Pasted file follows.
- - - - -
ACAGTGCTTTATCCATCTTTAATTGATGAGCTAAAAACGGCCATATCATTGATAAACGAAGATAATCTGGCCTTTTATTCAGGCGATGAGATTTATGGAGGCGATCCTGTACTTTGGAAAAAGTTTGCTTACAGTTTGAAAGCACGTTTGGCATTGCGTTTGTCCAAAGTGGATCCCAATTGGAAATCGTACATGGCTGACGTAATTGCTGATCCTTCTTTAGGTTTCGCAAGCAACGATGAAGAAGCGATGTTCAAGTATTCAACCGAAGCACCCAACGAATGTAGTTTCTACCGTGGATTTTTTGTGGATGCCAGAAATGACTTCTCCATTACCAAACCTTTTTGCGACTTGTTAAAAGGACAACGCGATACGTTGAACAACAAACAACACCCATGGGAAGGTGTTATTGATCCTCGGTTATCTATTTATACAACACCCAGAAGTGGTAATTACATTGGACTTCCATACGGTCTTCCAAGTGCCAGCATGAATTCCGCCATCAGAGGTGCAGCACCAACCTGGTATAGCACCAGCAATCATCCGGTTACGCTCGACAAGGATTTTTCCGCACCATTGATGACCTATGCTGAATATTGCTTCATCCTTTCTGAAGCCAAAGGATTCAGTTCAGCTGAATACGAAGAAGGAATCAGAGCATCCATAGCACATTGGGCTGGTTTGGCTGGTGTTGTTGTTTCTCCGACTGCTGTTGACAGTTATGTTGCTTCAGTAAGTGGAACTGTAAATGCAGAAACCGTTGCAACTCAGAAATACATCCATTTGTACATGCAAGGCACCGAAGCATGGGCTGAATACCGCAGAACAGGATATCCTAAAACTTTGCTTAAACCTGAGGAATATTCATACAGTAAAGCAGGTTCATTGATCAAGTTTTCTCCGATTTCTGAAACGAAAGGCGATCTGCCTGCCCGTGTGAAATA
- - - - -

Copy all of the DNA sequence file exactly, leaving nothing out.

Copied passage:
ACAGTGCTTTATCCATCTTTAATTGATGAGCTAAAAACGGCCATATCATTGATAAACGAAGATAATCTGGCCTTTTATTCAGGCGATGAGATTTATGGAGGCGATCCTGTACTTTGGAAAAAGTTTGCTTACAGTTTGAAAGCACGTTTGGCATTGCGTTTGTCCAAAGTGGATCCCAATTGGAAATCGTACATGGCTGACGTAATTGCTGATCCTTCTTTAGGTTTCGCAAGCAACGATGAAGAAGCGATGTTCAAGTATTCAACCGAAGCACCCAACGAATGTAGTTTCTACCGTGGATTTTTTGTGGATGCCAGAAATGACTTCTCCATTACCAAACCTTTTTGCGACTTGTTAAAAGGACAACGCGATACGTTGAACAACAAACAACACCCATGGGAAGGTGTTATTGATCCTCGGTTATCTATTTATACAACACCCAGAAGTGGTAATTACATTGGACTTCCATACGGTCTTCCAAGTGCCAGCATGAATTCCGCCATCAGAGGTGCAGCACCAACCTGGTATAGCACCAGCAATCATCCGGTTACGCTCGACAAGGATTTTTCCGCACCATTGATGACCTATGCTGAATATTGCTTCATCCTTTCTGAAGCCAAAGGATTCAGTTCAGCTGAATACGAAGAAGGAATCAGAGCATCCATAGCACATTGGGCTGGTTTGGCTGGTGTTGTTGTTTCTCCGACTGCTGTTGACAGTTATGTTGCTTCAGTAAGTGGAACTGTAAATGCAGAAACCGTTGCAACTCAGAAATACATCCATTTGTACATGCAAGGCACCGAAGCATGGGCTGAATACCGCAGAACAGGATATCCTAAAACTTTGCTTAAACCTGAGGAATATTCATACAGTAAAGCAGGTTCATTGATCAAGTTTTCTCCGATTTCTGAAACGAAAGGCGATCTGCCTGCCCGTGTGAAATA